One to Watch: Cold Steel Warcraft Tanto

warcarft-tanto

The purpose of this series it to preview upcoming or newly released products that might have flown under the radar and are significant for some reason.  The first of these products is the Cold Steel Warcraft Tanto.

A word about Cold Steel, first.  I know that the company is polarizing.  I know some people love their ginormous folders and heavy metal approach to marketing.  I also know some people dislike this stuff.  Whatever side of the fence you come down on, though, you have to recognize that they do make some very good products, especially fixed blades.  Their Recon Scout and their Trail Master Bowie are among the most well-respected, time tested production fixed blades out there, short of Busse products.  On a dollar for dollar basis, there is little that matches these two brutes.  As general outdoor knives and big choppers, they rock.  But as with all Cold Steel products, the steel leaves me wanting a little more.  Cold Steel seems permanently stuck in 1994 in terms of their steel choices.

Until now.

The Warcraft Tanto is a 7-inch blade of CPM 3V steel.  If you are steel aficionado you already know about 3V.  If you aren’t be prepared to be amazed–this is the bleeding edge of tough cutlery steels.  Here is the datasheet.  The awesome thing is this little snippet: it has both incredible toughness and incredible wear resistance.  It can replace M4 when that steel is used in applications that cause chipping, and D2 and A2 in applications that cause them to wear out too fast.  In other words, this is an ideal steel for a big chopper, perhaps the perfect steel for an outdoor knife.  It’s not stainless (7.5% carbon content is well below the 14% required to earn a stainless designation), but aside from that, 3V seems like a dream material.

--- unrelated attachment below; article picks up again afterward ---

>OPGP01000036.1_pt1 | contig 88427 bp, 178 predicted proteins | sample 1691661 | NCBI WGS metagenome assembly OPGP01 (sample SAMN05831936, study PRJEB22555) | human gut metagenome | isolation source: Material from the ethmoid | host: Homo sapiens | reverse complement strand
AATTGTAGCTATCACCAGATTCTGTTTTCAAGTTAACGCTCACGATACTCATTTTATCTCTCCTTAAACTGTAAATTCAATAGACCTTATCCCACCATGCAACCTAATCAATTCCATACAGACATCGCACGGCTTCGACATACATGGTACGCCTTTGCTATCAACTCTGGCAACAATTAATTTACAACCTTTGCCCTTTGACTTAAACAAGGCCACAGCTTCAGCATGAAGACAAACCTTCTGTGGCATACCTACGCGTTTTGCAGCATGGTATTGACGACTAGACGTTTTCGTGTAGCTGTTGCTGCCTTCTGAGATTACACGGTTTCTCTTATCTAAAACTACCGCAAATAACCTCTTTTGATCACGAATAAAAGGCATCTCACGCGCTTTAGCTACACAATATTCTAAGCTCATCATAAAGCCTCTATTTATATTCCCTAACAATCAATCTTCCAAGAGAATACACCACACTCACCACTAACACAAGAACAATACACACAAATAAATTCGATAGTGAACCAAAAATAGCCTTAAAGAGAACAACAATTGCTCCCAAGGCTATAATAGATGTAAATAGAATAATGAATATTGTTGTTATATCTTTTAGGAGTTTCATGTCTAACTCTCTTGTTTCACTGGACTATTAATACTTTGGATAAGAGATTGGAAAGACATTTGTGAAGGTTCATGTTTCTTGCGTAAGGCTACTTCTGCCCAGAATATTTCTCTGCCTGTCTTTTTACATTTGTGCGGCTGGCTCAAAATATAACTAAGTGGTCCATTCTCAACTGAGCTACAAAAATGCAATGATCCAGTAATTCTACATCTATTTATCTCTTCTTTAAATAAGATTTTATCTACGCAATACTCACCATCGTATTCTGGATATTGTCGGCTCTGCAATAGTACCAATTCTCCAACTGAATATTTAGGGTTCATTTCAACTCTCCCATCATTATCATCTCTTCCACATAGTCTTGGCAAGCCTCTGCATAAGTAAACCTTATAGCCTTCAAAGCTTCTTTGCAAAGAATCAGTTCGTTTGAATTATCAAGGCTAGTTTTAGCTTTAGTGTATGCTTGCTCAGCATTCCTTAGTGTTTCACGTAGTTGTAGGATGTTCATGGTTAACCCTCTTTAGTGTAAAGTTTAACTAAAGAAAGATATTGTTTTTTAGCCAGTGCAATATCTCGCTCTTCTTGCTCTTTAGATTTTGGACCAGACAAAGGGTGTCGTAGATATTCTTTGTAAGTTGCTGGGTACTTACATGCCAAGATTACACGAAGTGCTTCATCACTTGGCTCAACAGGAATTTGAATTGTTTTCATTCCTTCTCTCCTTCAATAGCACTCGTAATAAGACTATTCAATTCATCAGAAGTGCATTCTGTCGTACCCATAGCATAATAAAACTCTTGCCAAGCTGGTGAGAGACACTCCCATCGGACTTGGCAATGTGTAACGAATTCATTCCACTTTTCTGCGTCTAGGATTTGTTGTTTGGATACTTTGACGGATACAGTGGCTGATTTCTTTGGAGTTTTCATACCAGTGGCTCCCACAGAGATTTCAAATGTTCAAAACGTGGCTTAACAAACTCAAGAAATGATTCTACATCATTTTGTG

Taking that material and combining it with Cold Steel’s fixed blade know-how is enough to get even the most jaded knife knut excited.  The Warcraft Tanto is 5mm thick, just under a 1/4 inch, and it has a contoured G10 handle (it appears, thankfully, that the kraton kraze has run its course).  The sheath, another thing Cold Steel does well, is a Secure-Ex (read: Kydex) number, making it both secure and weather resistant.  All of these things make this knife incredibly tempting…

But it is a Tanto.  I like tanto blades for piercing (which is where they excel) and for their appearance, but they fall behind the bowie and especially the plain old drop point in terms of their utility.  Cold Steel made their name on the tanto so it is easy to see why they chose it for their first Warcraft/3V knife, but I am holding my cash in reserve for a drop point Warcraft blade.  That would seem to be just about the perfect chopper on paper.   Plus, if there is anything you can bank on when it comes to Cold Steel, it is their tendency to release variants.  The tanto is tantalizingly close to perfect.  The drop point just might make it across the finish line.

This isn’t a cheap knife, retailing around $170, but it is among the cheapest knives of its size with a 7 inch blade of 3V and for that it is definitely one to watch.

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A devoted Dad and Husband, daily defender of the Constitution, and passionate Gear Geek. You can find Tony’s reviews at his site: www.everydaycommetary.com, on Twitter at EverydayComment, on Instagram at… [Learn More]


I want more stuff like this!

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